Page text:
3:39 pm

“She is the most beautiful newborn baby I’ve ever seen!” gushes Mummy for the umpteenth time in the last nine minutes. Mummy feels the need to add the ‘newborn’ caveat as actually, she is the only newborn baby Mummy has ever seen and this lends a smidgen of truth to her hormone-fuelled ramblings. Mummy is also trying to work out which character from Lord of the Rings it is that the baby reminds her of, and wondering if the ears will need surgery.

Seriously… those ears

3:40 pm

Mummy checks again that the baby is definitely a girl. It was the first thing Mummy wanted to know when it came out, but Daddy hesitated a bit too long, squinting in confusion, and the midwife had to answer. Even then, Daddy didn’t look convinced. It’s still not brilliantly obvious, but hopefully the swelling will go down.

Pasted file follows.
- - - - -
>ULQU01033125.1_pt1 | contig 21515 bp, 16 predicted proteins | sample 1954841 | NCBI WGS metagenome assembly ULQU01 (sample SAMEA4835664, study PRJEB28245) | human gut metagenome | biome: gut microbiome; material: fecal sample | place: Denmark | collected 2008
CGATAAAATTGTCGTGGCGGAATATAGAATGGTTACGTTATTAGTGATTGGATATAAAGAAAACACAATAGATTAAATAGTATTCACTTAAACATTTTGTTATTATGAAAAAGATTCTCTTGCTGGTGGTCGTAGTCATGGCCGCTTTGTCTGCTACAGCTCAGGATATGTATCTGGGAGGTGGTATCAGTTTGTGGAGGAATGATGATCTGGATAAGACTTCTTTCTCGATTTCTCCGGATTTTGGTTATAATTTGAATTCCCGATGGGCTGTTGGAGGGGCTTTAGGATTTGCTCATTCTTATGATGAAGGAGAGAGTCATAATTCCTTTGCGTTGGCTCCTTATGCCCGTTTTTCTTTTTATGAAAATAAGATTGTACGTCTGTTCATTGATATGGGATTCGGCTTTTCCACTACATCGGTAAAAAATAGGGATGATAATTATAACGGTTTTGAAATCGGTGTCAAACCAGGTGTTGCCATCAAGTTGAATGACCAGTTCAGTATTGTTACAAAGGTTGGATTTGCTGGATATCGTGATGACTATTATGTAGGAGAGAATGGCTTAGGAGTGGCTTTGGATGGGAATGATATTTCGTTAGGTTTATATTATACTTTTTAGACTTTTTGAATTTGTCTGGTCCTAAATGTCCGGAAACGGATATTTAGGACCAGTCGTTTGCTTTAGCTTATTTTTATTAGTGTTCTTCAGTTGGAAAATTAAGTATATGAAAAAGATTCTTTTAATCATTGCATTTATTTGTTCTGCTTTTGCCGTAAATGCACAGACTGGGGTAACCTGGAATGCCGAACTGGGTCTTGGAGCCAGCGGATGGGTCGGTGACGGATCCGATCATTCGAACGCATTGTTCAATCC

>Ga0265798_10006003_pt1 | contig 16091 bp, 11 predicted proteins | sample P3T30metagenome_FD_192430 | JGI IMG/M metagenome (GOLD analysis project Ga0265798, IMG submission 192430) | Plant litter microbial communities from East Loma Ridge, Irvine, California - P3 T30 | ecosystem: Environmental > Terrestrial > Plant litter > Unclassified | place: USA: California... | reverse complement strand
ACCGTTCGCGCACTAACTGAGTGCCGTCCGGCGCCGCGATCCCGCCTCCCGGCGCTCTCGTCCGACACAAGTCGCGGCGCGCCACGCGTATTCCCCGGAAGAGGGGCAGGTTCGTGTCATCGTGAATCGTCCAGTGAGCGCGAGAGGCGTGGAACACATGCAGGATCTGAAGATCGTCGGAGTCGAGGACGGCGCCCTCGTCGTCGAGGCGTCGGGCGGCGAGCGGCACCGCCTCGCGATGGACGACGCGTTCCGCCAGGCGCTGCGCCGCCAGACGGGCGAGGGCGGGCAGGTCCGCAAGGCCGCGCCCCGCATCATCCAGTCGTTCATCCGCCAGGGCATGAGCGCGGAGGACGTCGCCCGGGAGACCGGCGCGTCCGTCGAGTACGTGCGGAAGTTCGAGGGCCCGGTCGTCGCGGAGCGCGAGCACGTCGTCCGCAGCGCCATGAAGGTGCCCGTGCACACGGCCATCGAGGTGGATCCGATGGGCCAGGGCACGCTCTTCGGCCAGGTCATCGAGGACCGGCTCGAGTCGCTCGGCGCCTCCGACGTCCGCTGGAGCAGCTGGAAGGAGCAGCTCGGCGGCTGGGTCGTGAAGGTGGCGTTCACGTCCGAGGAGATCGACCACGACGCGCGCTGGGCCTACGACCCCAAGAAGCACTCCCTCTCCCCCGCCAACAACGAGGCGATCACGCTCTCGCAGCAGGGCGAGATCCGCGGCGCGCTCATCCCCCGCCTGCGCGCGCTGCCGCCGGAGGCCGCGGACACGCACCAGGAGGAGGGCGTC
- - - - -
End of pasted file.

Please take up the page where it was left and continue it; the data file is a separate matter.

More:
3:45 pm

“Time for stitches!” announces sadist midwife. Mummy tries to look busy but Baby promptly falls asleep. Little traitor.

“Hmmmm… Ah… Oh dear… Right…. Hmmmm….” mutters sadist midwife busily, then eventually decides that a supervisor needs to come and check the stitches as they are a bit ‘unusual.’ Mummy is all for individuality but was quite happy with a very ordinary and conformist lady area, thank you very much. Mummy is now a little worried, but drugs and hormones are taking the edge off.

4:15 pm

Supervisor is mightily impressed with the ‘unusual’ needlework, and sends for more colleagues and student doctors to admire it. Before long, half the hospital staff (and possibly a few visitors) have been paraded before Mummy’s lady area. Student doctors are especially interested, ask a lot of questions, thank Mummy heartily and compliment her on how beautiful it all looks Down There.

Mummy is a bit confused while strangely flattered, and begins to wonder if sadist midwife has embroidered butterflies around the edges.  “Can I have a look?” asks Daddy. Mummy looks at Daddy, and Daddy has the good sense not to ask again.

5:45 pm